U.S. Attacks Libya – Blind And Broke, Shambling Into The Unknown

What precisely is exercise of U.S. power regarding Libya seeking to achieve? Removing Khaddaffi?

Khaddaffi the man is perhaps a necessary component of an unarticulated U.S. policy, but not sufficient in and of itself. We all know removing the man alone can not be the U.S. policy. After all, the Bush Administration happily worked with Khaddaffi after 2003, opening the door to economic and political collaboration.

The former ruling regime’s crimes are too obvious now. Its time over. Yet who is the ‘opposition’ embraced so fulsomely? No one knows. We don’t refer to the rote tribal breakdown of the Eastern and Western regions; this recital is no answer. Simply wanting Khaddafi out is apparently enough. So again we ask, what is the U.S. policy to be supported by exercise of U.S. power? And who, if any, in the opposition plausibly is a part of that?

Old imperial habits die hard. Reflexively, policy makers reach for comfortable trappings of a slipping era: carrier battle groups, special forces, no fly zones, the NATO fig leaf etc. Libya presents a chance to be seen doing/talking about something in contrast to political paralysis before domestic fiscal and social collapse. American leadership apparently still hasn’t learned that such Middle East exertions are ephemeral and self-defeating. Ironically, perhaps only the final dissipation of American power may allow that reality to sink in.

Comments

  1. DrLeoStrauss says

    @Comment
    Dewey would be better off getting together with Herb Meyer, lighting up the 420 and passing the koutchie to college drop out stoners. The kids could fabricate intel reports and sell them to CENTCOM and OSD. Dewey and Meyer then wander to some La Jolla restaurant, surprised they are suddenly so ravenous.

  2. Comment says

    @Dr Leo Strauss Were we Obama we’d just kick the can down the road – Imply we may do something – we for fashions to change, etc. They surely will – Maybe a discrete chance to get Ghaddafi will emerge. The neocons surely will come up with typical ruses. But the whole region is in flux and they’ll change their mind. Something else will come up. etc

    IMO erring on the side of peace is better than erring on the side of war – The insiders in media and DC have no real connection to the policies they mouth. Do you think Ann-Marie Slaughter really has any idea or really cares about the thousands and thousands of wounded soldiers? Sure, she probably cares – But it’s a total abstraction.

  3. Dr Leo Strauss says

    @Comment
    Give the Neocons six months and they will fabricate and try to pass off a Libyan freedom fighter ala Chalabi and push a Libyan Liberation Act. Like Joe Gibbs’ favorite play, the Counter Trey, we bet they can’t resist going back to the well.

  4. Dr Leo Strauss says

    “Be as bold as the French and you can never go wrong.”

    Senator Lindsay Graham (March 2011)

  5. Comment says

    We hope Obama stays out – We’d be impressed if he does. Don’t really care too much if he hinted “it would not stand” – Bush Sr. had many such moments re East Europe/Kiev/Romania etc. What counts is resisting foolish action.

    Turn on the TV and you see vacuous Princetonian Ann-Marie Slaughter casually expressing her shame at “us” for not doing God knows what. The cocktail party kommandos are all suiting up.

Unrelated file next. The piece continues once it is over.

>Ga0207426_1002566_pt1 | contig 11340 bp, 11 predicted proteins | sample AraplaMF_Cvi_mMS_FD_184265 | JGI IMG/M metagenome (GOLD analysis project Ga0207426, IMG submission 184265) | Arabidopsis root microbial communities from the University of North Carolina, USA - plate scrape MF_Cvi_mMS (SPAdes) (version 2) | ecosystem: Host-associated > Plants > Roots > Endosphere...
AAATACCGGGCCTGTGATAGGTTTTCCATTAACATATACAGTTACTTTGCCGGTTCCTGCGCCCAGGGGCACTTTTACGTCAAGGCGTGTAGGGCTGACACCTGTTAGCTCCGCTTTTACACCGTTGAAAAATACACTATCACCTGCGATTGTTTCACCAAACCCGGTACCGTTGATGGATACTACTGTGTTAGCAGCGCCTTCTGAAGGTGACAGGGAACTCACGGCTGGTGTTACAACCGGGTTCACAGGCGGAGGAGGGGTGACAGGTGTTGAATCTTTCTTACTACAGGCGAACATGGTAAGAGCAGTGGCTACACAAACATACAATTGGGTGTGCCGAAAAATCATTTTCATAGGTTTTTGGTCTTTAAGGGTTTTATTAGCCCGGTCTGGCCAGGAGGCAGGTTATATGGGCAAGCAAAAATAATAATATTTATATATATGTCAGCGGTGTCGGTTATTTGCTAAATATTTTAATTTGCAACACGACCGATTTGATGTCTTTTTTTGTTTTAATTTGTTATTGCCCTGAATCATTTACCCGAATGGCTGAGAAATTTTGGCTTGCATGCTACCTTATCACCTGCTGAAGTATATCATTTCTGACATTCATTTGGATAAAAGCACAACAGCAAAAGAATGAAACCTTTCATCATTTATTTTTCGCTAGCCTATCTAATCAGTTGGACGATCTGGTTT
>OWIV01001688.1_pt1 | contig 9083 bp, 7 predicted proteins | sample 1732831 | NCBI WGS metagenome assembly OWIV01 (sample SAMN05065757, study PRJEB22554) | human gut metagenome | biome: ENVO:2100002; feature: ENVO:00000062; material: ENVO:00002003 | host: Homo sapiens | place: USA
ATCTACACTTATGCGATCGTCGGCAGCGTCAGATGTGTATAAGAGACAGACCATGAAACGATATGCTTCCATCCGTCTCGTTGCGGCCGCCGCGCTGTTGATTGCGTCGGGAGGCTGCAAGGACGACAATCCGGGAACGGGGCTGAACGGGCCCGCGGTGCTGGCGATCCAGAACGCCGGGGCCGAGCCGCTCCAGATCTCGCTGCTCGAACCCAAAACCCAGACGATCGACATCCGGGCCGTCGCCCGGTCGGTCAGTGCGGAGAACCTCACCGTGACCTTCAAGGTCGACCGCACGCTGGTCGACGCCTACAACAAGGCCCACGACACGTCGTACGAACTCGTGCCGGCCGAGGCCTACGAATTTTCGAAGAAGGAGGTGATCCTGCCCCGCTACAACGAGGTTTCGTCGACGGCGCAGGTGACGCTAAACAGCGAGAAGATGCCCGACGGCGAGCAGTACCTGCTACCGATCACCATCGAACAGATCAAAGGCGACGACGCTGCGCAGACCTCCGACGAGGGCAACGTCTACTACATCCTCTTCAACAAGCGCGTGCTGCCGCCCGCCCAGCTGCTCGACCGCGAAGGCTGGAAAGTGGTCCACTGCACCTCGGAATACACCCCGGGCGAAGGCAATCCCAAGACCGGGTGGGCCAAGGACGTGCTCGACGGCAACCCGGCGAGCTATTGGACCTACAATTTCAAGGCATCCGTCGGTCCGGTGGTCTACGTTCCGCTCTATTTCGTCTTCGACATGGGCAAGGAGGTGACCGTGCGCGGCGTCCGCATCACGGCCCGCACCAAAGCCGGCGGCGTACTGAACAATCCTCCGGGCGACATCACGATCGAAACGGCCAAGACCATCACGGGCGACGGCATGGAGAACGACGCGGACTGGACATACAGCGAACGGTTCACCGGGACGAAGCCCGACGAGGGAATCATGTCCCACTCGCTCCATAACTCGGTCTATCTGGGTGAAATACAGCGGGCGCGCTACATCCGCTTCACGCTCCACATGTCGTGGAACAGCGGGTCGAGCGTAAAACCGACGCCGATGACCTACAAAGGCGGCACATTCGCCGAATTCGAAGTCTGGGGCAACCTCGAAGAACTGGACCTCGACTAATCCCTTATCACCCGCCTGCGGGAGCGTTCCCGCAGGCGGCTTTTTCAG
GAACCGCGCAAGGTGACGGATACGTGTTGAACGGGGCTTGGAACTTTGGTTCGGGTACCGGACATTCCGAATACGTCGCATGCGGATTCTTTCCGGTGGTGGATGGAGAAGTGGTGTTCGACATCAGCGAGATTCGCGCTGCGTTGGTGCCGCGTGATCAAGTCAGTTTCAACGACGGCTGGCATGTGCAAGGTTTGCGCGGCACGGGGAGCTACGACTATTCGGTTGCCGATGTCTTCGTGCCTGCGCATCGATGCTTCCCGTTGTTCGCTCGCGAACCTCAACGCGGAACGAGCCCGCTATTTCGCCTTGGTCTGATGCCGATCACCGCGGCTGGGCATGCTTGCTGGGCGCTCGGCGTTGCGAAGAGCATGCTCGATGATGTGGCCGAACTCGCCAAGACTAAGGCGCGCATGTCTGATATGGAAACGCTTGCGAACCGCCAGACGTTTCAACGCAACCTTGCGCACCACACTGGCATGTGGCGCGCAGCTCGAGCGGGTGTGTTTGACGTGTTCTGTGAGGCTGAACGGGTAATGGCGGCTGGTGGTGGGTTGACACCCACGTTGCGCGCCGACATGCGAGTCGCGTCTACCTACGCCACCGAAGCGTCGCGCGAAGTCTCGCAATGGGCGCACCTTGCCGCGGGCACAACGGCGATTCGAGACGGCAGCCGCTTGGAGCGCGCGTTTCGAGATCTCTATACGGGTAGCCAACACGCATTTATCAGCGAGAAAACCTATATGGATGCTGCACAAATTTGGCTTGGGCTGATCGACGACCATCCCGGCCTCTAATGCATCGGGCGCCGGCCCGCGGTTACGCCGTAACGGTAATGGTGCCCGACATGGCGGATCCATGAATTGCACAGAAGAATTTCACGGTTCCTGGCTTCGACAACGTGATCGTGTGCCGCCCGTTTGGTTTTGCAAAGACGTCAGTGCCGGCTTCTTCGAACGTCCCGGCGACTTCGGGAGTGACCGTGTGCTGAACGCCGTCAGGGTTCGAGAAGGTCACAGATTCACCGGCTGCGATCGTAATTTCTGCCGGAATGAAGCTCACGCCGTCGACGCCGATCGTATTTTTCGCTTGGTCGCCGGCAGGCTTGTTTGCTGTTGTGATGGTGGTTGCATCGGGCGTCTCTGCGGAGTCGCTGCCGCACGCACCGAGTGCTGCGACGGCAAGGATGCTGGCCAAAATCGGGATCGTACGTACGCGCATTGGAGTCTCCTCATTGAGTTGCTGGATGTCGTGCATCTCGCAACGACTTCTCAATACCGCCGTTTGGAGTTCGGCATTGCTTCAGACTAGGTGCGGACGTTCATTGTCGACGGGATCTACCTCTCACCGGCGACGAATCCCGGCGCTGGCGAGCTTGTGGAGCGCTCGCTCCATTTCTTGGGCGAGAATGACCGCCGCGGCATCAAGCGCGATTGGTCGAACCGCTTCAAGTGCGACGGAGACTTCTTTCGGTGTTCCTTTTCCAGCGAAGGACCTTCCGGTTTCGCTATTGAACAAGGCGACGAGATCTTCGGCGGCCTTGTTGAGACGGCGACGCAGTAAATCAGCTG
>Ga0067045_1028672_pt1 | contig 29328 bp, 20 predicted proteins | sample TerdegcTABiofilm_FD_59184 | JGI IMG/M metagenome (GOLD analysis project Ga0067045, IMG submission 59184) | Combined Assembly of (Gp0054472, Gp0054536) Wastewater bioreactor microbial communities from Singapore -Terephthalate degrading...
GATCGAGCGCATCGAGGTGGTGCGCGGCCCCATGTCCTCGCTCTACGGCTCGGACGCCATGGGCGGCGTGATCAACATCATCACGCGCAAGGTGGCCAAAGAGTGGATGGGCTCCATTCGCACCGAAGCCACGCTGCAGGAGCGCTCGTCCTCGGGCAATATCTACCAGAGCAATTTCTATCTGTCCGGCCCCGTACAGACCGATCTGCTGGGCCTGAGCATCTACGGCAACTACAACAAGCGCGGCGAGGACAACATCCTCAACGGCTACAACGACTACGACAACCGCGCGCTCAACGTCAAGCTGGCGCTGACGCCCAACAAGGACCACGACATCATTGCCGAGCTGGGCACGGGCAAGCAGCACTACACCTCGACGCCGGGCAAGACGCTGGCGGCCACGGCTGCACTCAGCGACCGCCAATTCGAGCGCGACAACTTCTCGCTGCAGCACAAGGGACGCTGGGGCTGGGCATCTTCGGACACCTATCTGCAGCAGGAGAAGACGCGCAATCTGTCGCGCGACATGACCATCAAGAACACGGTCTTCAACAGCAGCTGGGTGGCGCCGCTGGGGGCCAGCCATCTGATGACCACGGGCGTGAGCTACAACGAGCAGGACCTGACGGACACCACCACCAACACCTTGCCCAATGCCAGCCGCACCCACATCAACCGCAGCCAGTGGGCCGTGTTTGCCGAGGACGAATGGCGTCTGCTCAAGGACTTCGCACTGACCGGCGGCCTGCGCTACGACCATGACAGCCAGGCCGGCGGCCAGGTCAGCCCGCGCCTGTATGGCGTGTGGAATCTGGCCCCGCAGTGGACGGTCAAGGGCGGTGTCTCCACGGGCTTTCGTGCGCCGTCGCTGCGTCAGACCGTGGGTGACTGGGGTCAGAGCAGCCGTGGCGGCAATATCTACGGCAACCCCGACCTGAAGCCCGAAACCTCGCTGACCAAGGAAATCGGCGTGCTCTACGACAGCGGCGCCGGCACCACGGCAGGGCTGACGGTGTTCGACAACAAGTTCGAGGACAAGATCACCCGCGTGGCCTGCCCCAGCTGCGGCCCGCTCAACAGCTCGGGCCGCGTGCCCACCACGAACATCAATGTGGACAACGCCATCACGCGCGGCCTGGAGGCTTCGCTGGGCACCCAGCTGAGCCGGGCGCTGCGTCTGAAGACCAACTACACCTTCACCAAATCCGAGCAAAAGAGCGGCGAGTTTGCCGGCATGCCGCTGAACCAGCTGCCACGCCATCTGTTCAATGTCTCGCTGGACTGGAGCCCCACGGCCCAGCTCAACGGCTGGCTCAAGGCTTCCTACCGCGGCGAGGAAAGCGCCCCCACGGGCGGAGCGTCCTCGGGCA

“We have perhaps missed a chance to restore the balance.” – Juppe

    That’s some call for action – “Perhaps”

  6. Dr Leo Strauss says

    @Comment
    Amusing to compare the right’s contempt for Graham with Democrats fawning over him. ‘Even Lindsay Graham says . . .’ should be a drinking game.

  7. Comment says

    re Clapper – Graham is whiner himself. He should just keep quiet until McCain runs for President again.

  8. Comment says

    @anxiousmodernman Btw – if you’re chopping an onion, then you are lost cause to the right wing. They have their onions chopped for them at Burger King factory before they are placed on top of their Triple Whoppers.

    Btw – years before we heard right wing radio complain about liberal beltway non profits cracking down on junk food and movie popcorn, we heard all about from people we knew who worked at NPR.

  9. Comment says

    @anxiousmodernman Similarly we know what you mean about cultural stereotypes. It alienates right wingers more than the actual politics – Right wingers feel marginalized and talked down to. NPR sounds anthropological when they try to explain rural people or conservatives. It sounds like like Margaret Mead’s ghost trying to explain Sarah Palin and Paul Broun to her friends in Morningside Heights.

    You are spot on with the latte-lib stereotypes too – We recall going to an NPR filled party in the mid 90s and it was just filled with that.

  10. Comment says

    @anxiousmodernman
    Exactly – that ineffectualness is what we were referring to. They convey weakness and in doing so symbolize a soft political core.

    We also listen to NPR (not big fans of Keilor or some of the other shows though) – because they often have great interviews – Especially on Fresh Air. They cover a lot of books and they have the best general news coverage for domestic.

    Also – right wing radio can be very depressing – A constant stream of hate and invective from hosts with serious personal problems. This endless mean-spirited race baiting code word mouth breathing has its limits.

  11. DrLeoStrauss says

    Graham’s demand that Clapper resign for expressing an unwelcome opinion is another sign we’re regressing back to the 2001-2006 irrational political culture. Fragile narratives compel lashing out against deviationism.

    http://www.cbsnews.com/8301-503544_162-20041822-503544.html

    If we read Clapper aright, he’d wager Khaddafi outlasts Sheen. Clapper can take some solace. McCain thinks he’s doing a fine job.

  12. sglover says

    In 2010 I went on two long drives across America, one Detroit->Phoenix, the other Detroit->Pensacola->New Orleans. So I got a bit of a sample of public radio away from the East Coast. Many of those stations have terrific locally produced music shows — real jewels, especially against a landscape of corporate bland and Christian lunacy. But when their news shows come on, it’s all the same syndicated NPR crap. It’s like having the WaPo op-ed section piped into your ears. Ugh.

  13. anxiousmodernman says

    @Comment, you’re right, but I can’t stop listening!